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Seeds of Transformation in Rural China: Wanmay's Story

Seeds of Transformation in Rural China: Wanmay's Story

Patience is key in cultivating long-term, sustainable transformation.

And humility.

And complete trust in God’s faithfulness to tend the seeds we sow in lives and communities.

These principles are displayed in the life of Wanmay, a student in rural China who encountered IDEAS Associates when she was 13 years old.

Waymay’s life is typical of young people living in these areas. She had limited access to education and financial resources, other than what little was provided through her family’s farm.

As a result, she had little hope for her future. Her time was spent on the farm, supporting the family, and when she could, she attended school. But as she got older, the cost of high school was prohibitive, and it was unlikely she would be able to continue her education.

Through IDEAS Community Development efforts, families like Wanmay’s are finding resources, support and encouragement that their future can be better, that they can escape the deep poverty and hopelessness in which many of them find themselves.

This is the transformation they really need: from being without hope to finding and sharing hope. They need to know that there is someone who cares, who is patiently supporting and encouraging them, humbly walking alongside them, trusting God to show up faithfully in their circumstances.

Let’s hear Wanmay’s story in her own words:

My name is Wanmay, and I’m Yi. Yi is a minority people group in China, the last to fall in the Communist Revolution in 1955.

After the rise of Communism, land was collectivized among local farmers, which meant my relatives had to adapt to a new communal farming system. This was completely foreign to them. In the late 1970’s land was again redistributed according to family size at the end of the revolution, and there was little opportunity to buy additional land or to grow the size of a farm when children were born into the family.  As a result, farms were most often very small as was the farming income.

My friends and I grew up on small farms, and our families did the best they could with what they were given. Life was primarily work and school. My siblings and I would walk a mile to attend school because everyone knew that education is the biggest chance of getting out of poverty.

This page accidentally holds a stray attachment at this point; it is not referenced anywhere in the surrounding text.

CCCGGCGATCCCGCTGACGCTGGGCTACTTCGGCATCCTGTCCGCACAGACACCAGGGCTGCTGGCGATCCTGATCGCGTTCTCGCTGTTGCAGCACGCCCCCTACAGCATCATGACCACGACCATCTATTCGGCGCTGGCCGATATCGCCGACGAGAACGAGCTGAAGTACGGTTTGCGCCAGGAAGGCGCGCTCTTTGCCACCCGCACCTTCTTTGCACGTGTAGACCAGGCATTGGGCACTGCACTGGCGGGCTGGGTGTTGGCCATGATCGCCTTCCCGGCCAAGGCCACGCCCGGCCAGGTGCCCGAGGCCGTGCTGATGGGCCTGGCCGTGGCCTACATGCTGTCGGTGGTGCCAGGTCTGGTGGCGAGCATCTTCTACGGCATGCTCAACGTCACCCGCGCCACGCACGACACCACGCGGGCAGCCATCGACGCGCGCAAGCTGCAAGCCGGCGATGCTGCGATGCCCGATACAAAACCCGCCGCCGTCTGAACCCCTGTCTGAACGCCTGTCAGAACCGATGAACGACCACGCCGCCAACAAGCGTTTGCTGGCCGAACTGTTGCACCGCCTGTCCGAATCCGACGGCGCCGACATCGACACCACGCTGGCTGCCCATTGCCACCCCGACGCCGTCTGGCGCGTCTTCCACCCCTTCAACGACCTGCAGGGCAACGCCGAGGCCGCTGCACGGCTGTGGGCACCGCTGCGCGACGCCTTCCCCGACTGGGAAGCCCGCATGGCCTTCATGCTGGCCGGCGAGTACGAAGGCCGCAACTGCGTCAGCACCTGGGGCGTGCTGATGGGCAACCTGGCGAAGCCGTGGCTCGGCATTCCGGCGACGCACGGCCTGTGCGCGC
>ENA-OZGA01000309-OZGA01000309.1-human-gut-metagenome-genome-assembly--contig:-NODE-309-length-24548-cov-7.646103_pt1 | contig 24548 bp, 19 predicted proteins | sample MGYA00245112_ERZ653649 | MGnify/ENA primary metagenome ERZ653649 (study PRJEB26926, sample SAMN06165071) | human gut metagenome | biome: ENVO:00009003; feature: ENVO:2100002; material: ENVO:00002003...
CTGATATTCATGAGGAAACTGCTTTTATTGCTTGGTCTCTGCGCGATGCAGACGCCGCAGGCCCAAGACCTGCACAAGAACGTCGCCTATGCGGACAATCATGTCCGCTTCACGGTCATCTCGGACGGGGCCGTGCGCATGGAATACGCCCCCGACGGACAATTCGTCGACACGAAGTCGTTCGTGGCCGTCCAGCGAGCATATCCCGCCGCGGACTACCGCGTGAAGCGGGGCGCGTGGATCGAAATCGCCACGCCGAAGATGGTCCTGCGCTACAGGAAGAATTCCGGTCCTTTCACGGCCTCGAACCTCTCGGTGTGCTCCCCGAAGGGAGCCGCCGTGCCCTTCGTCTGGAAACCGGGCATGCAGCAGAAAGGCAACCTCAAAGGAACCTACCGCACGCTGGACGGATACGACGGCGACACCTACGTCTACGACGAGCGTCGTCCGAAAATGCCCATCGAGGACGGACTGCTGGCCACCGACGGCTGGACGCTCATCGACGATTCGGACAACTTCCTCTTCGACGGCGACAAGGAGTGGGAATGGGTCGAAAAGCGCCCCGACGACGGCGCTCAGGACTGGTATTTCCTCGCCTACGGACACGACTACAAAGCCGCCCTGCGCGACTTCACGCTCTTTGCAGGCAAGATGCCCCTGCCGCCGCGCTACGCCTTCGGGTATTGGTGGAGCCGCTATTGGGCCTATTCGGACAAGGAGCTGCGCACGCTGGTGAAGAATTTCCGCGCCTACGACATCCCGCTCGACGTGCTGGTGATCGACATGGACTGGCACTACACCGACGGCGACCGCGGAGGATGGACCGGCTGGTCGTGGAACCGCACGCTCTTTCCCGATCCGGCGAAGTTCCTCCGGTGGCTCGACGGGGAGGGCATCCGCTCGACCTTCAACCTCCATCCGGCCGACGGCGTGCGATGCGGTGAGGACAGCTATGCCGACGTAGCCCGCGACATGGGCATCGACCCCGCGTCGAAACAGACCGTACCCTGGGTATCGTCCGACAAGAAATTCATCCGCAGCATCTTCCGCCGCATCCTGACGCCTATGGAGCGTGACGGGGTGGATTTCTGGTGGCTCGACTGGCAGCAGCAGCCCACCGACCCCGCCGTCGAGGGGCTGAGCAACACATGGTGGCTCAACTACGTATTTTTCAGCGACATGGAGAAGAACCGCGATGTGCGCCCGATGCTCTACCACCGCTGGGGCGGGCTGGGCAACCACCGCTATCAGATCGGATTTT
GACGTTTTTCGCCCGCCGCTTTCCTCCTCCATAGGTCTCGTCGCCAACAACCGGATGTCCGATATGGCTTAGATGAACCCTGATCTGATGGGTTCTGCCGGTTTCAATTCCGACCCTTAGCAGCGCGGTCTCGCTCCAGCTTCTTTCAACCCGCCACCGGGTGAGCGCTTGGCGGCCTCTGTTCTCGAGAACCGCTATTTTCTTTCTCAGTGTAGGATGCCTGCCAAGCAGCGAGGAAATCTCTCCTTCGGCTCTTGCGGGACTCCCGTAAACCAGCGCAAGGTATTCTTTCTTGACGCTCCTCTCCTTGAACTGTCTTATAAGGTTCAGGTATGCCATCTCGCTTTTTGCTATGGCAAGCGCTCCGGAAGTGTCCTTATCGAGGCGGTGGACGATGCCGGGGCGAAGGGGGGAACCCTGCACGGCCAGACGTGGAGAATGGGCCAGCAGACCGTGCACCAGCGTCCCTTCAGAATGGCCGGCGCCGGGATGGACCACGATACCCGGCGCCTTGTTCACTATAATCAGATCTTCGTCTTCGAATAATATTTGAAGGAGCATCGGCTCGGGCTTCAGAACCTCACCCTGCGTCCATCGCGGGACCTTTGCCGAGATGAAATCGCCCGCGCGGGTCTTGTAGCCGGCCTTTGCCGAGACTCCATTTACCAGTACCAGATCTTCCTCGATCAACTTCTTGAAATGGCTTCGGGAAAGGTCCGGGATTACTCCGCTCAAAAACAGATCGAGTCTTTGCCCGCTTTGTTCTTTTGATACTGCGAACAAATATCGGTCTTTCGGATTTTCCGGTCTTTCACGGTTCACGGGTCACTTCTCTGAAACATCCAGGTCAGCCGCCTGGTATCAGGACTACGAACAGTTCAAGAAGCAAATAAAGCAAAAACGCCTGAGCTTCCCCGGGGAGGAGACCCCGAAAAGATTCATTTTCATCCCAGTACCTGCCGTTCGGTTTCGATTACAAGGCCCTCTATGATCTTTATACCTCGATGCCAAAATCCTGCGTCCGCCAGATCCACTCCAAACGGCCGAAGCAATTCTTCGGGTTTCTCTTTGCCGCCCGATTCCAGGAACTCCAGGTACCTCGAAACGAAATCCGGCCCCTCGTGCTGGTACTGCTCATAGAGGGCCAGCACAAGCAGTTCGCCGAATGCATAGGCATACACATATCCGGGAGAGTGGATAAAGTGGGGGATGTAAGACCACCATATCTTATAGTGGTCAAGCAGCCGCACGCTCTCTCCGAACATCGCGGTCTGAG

We had pigs and chickens in our backyard as a source of income. Potatoes were our main sustenance. Meat was scarce. We raised primarily potatoes for income and vegetables such as cabbage, which we fed to the pigs. We cooked and slept in one room, so it was smoky inside our home. We would squat on the floor with a ladle and eat from a pot of vegetables and potatoes together. During the winters we built fires in the firepit to stay warm and to boil food for the pigs. We fetched water from a nearby stream.

My friends and I helped our parents with the farm by the time we could walk. The older girls take care of the younger siblings, and the boys go out in the fields to dig potatoes and weeds and haul manure to the fields or tend the pigs and goats.

As a minority, the Yi people developed our own culture. We are proud of our history and ethnicity. However, many look down on us, but we are hard-working people who are trying to make a living and work our way out of poverty. Because of these misperceptions by the majority culture, it’s difficult for us to find jobs. If we do find jobs, it’s easy to be exploited and lured far from home.

My dad mined ore, which is a dangerous job. He did not see a way out of his circumstances and became addicted to drugs. My mom worked the farm and did her best to provide for me and my two siblings. Families in my village make $500 to $1,000 per year. High school, including room and board, costs $750 to $1,000 per year, which makes education impossible to afford. Parents will work any job they can get and will go far away to give their children an education and an opportunity to get out of poverty.

When I was 13 years old, tragedy struck my family.

My mom was hit by a car and seriously injured. I needed to take a year off from school to care for her while she was in the hospital. I knew she needed me, and my family was the most important thing. My education would have to wait, and I hoped one day I could return to school and finish my education.

It was during this terrible time for me and my family that I first encountered local IDEAS Community Development Associates. And in that difficult moment, they began to show me that there was still hope…

Click HERE for the conclusion to Wanmay's story!




Today, will you help multiply our efforts in planting seeds of hope around the world for communities like Wanmay's by giving towards IDEAS $25,000 Matching Campaign


YES, I WANT TO PLANT SEEDS OF HOPE!




About the Author: Chris is an IDEAS Associate and has been working with rural communities in China since 2002. He uses his engineering background to demonstrate God's love through community transformation projects. His work involves helping rural Chinese communities rise out of poverty. Click here to read more about how hope is being restored in China.